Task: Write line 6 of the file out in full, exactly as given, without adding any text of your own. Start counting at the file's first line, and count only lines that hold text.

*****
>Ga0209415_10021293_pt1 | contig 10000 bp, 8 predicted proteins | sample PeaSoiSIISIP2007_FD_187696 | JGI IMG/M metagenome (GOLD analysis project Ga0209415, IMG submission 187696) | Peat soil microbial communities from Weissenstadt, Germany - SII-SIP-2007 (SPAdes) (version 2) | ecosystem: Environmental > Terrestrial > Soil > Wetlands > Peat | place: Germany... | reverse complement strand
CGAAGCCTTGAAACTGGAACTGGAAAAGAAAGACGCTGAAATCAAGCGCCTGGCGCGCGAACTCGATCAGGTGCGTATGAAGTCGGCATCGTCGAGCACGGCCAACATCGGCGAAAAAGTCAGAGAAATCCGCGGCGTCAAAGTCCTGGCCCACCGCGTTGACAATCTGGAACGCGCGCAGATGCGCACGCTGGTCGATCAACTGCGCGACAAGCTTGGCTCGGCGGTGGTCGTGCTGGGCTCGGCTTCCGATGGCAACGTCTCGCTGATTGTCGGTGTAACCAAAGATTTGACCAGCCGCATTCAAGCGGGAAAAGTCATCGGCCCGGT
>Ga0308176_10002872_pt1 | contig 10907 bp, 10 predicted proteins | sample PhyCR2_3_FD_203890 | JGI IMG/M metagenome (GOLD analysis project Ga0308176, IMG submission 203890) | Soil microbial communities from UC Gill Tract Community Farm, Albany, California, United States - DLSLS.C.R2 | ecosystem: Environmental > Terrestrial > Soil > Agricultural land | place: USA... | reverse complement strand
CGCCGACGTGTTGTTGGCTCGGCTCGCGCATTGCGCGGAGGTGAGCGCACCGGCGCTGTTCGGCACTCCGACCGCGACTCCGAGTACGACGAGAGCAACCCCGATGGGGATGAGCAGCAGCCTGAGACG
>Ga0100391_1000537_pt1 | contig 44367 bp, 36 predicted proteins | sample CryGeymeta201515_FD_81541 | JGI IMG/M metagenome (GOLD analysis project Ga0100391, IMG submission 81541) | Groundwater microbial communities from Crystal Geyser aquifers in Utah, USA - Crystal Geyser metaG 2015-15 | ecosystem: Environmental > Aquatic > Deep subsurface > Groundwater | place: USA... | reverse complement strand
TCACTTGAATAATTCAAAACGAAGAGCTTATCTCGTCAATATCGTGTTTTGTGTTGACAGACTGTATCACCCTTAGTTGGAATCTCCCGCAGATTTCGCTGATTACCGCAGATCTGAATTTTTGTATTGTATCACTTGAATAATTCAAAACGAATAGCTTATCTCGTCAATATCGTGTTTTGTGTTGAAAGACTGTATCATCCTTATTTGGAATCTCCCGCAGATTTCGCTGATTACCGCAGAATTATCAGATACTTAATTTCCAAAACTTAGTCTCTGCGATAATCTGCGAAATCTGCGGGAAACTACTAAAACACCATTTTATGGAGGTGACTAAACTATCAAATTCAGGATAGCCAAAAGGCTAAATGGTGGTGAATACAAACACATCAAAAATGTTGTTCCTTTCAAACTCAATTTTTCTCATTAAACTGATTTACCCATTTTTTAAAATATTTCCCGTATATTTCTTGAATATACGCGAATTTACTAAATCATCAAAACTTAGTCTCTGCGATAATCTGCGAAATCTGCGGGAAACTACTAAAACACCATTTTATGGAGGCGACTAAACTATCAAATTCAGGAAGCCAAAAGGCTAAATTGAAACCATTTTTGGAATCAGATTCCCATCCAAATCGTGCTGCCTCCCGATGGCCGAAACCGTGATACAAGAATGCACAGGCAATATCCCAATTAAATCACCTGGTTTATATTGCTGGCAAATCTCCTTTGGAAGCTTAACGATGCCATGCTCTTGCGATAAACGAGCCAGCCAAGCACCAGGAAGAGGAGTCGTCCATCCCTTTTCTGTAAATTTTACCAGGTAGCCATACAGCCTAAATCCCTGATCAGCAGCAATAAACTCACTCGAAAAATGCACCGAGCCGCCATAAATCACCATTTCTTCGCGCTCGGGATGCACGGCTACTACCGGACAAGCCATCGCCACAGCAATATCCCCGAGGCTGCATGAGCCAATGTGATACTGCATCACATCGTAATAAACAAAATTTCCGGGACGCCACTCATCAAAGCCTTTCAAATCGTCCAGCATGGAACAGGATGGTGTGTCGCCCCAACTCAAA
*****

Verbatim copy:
TCACTTGAATAATTCAAAACGAAGAGCTTATCTCGTCAATATCGTGTTTTGTGTTGACAGACTGTATCACCCTTAGTTGGAATCTCCCGCAGATTTCGCTGATTACCGCAGATCTGAATTTTTGTATTGTATCACTTGAATAATTCAAAACGAATAGCTTATCTCGTCAATATCGTGTTTTGTGTTGAAAGACTGTATCATCCTTATTTGGAATCTCCCGCAGATTTCGCTGATTACCGCAGAATTATCAGATACTTAATTTCCAAAACTTAGTCTCTGCGATAATCTGCGAAATCTGCGGGAAACTACTAAAACACCATTTTATGGAGGTGACTAAACTATCAAATTCAGGATAGCCAAAAGGCTAAATGGTGGTGAATACAAACACATCAAAAATGTTGTTCCTTTCAAACTCAATTTTTCTCATTAAACTGATTTACCCATTTTTTAAAATATTTCCCGTATATTTCTTGAATATACGCGAATTTACTAAATCATCAAAACTTAGTCTCTGCGATAATCTGCGAAATCTGCGGGAAACTACTAAAACACCATTTTATGGAGGCGACTAAACTATCAAATTCAGGAAGCCAAAAGGCTAAATTGAAACCATTTTTGGAATCAGATTCCCATCCAAATCGTGCTGCCTCCCGATGGCCGAAACCGTGATACAAGAATGCACAGGCAATATCCCAATTAAATCACCTGGTTTATATTGCTGGCAAATCTCCTTTGGAAGCTTAACGATGCCATGCTCTTGCGATAAACGAGCCAGCCAAGCACCAGGAAGAGGAGTCGTCCATCCCTTTTCTGTAAATTTTACCAGGTAGCCATACAGCCTAAATCCCTGATCAGCAGCAATAAACTCACTCGAAAAATGCACCGAGCCGCCATAAATCACCATTTCTTCGCGCTCGGGATGCACGGCTACTACCGGACAAGCCATCGCCACAGCAATATCCCCGAGGCTGCATGAGCCAATGTGATACTGCATCACATCGTAATAAACAAAATTTCCGGGACGCCACTCATCAAAGCCTTTCAAATCGTCCAGCATGGAACAGGATGGTGTGTCGCCCCAACTCAAA